The Vac loves old maps.
Starting with Maine, this project uses USGS historical topographical maps in the public domain from USGS.gov and applies the following processes:
1) The maps are converted from the USGS formatting of geo-PDF to standard graphic format.
2) During conversion the sRGB colorspace is applied.
3) The maps are cropped where necessary to remove areas of scan/photograph that didn’t include the map itself, namely scanner deck and similar.
4) Where applicable the colors are edited – usually in cases of severe yellowing – to improve readability while keeping as much evidence of wear and tear as possible.
5) In some few cases, the maps are further edited to remove uneven edges and scanner deck colors. This occurs where an edge of a map has been folded under or there’s a curve deformation in the scan. This is not done in cases where the map has a physical hole.
For each map, an inversion is also created. Thus, each map has a positive and negative version.
If you’re looking at a traditional map, you can find the color inversion of that map by searching the name of the map plus the word inversion. If you’re looking at an inverted color map, the traditional map can be found by searching for the name of the map without the word inversion.
After the title, the first number is typcially catalog related, the second is typically the year, and the third is typically the scale.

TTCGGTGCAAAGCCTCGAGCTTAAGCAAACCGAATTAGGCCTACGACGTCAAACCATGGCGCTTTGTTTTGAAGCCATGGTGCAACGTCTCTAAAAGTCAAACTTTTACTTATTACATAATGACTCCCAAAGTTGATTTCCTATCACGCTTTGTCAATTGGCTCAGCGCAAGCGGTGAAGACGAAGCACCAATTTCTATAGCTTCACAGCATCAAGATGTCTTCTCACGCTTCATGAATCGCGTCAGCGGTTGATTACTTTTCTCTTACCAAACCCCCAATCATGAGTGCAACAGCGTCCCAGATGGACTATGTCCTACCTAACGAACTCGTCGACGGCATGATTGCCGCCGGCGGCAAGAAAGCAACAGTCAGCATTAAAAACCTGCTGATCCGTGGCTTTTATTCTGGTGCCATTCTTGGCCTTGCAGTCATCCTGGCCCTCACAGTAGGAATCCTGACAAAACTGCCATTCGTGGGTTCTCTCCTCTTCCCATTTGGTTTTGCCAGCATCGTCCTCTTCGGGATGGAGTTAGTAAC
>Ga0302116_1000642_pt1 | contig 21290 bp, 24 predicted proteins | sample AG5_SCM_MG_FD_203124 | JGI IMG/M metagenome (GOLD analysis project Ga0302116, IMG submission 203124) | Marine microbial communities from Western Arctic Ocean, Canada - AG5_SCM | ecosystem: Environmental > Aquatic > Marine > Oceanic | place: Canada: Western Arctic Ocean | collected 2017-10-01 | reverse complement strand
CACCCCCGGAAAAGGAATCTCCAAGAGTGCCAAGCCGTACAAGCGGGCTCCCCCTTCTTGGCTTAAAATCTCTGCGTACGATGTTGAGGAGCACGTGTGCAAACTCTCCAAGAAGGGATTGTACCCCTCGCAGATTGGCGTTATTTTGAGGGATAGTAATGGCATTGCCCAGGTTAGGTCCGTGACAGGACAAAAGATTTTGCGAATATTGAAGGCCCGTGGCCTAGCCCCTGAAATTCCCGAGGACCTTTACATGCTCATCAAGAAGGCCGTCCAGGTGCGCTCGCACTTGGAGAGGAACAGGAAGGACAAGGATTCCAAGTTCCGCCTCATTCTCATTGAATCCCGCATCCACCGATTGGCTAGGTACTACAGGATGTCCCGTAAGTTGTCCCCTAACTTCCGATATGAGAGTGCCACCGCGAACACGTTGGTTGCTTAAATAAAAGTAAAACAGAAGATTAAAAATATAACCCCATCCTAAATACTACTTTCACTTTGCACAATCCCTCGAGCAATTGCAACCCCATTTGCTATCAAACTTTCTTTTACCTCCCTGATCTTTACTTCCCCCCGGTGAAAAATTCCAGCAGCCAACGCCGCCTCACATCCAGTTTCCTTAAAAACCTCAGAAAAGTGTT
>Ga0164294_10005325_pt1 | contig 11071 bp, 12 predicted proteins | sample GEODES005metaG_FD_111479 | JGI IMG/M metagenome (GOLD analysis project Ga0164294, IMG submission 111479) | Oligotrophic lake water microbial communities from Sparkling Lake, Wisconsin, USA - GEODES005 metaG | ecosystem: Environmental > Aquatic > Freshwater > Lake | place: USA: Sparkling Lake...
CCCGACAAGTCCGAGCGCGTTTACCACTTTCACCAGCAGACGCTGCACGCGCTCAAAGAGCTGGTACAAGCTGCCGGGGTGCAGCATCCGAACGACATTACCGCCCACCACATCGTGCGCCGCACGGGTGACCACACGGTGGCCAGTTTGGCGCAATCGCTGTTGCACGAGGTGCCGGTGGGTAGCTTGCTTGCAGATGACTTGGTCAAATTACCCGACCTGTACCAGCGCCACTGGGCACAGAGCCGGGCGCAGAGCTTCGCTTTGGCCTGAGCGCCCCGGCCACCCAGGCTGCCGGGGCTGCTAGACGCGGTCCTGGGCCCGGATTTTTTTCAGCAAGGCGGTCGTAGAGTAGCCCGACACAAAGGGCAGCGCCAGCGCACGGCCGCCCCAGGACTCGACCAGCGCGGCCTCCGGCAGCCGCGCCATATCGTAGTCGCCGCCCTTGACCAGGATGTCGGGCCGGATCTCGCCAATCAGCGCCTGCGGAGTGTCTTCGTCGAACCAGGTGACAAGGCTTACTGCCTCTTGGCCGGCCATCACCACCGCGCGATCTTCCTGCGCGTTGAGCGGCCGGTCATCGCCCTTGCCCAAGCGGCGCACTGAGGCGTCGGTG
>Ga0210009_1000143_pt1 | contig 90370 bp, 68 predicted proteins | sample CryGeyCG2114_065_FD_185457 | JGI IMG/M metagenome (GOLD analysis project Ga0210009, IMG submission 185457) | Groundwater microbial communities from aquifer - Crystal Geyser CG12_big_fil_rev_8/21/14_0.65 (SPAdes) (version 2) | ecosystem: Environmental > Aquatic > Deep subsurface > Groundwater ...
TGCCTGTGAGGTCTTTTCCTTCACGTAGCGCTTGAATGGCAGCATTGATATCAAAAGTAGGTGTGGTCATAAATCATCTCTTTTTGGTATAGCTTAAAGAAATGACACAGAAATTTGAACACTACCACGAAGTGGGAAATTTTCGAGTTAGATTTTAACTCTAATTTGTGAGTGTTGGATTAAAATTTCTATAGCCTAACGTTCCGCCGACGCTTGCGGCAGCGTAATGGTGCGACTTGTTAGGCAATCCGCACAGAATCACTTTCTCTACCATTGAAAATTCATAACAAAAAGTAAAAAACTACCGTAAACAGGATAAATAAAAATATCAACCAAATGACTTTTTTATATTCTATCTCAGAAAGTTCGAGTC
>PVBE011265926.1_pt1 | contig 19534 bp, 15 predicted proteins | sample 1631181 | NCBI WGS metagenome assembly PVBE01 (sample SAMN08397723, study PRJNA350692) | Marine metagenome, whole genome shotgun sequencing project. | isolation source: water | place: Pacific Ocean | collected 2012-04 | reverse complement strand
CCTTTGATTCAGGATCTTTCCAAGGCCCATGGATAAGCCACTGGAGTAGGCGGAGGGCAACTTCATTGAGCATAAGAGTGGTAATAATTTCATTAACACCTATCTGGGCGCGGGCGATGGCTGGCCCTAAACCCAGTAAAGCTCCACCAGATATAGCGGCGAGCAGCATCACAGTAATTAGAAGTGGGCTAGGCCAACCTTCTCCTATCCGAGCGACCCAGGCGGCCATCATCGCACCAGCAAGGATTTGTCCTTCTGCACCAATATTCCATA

USGS maps are in the public domain, and this map is courtesy of the USGS.
All edits, color corrections, and digital work beyond the initial archival scan are done by the Vac of wetdryvac.net.
For Maine alone, there were 4064 maps in the historical archives. As such, this project is going to take a while. If you would like to have a specific map converted for print, visit wetdryvac.net and contact the Vac from there. Let them know what town, state, scale, and other things you would like prioritized.
The Vac also does custom map modifications. If you’d like custom text or layout added to a map to reflect a game character, a personal location of importance, “Here there be dragons and kittens,” Or similar, the Vac is happy to make that go for you as well for a price. The price for the edits is in addition to the price you pay for the print here – the Vac prefers to use Red Bubble even in cases of direct sale.
-Wetdryvac / Wetdryvac.net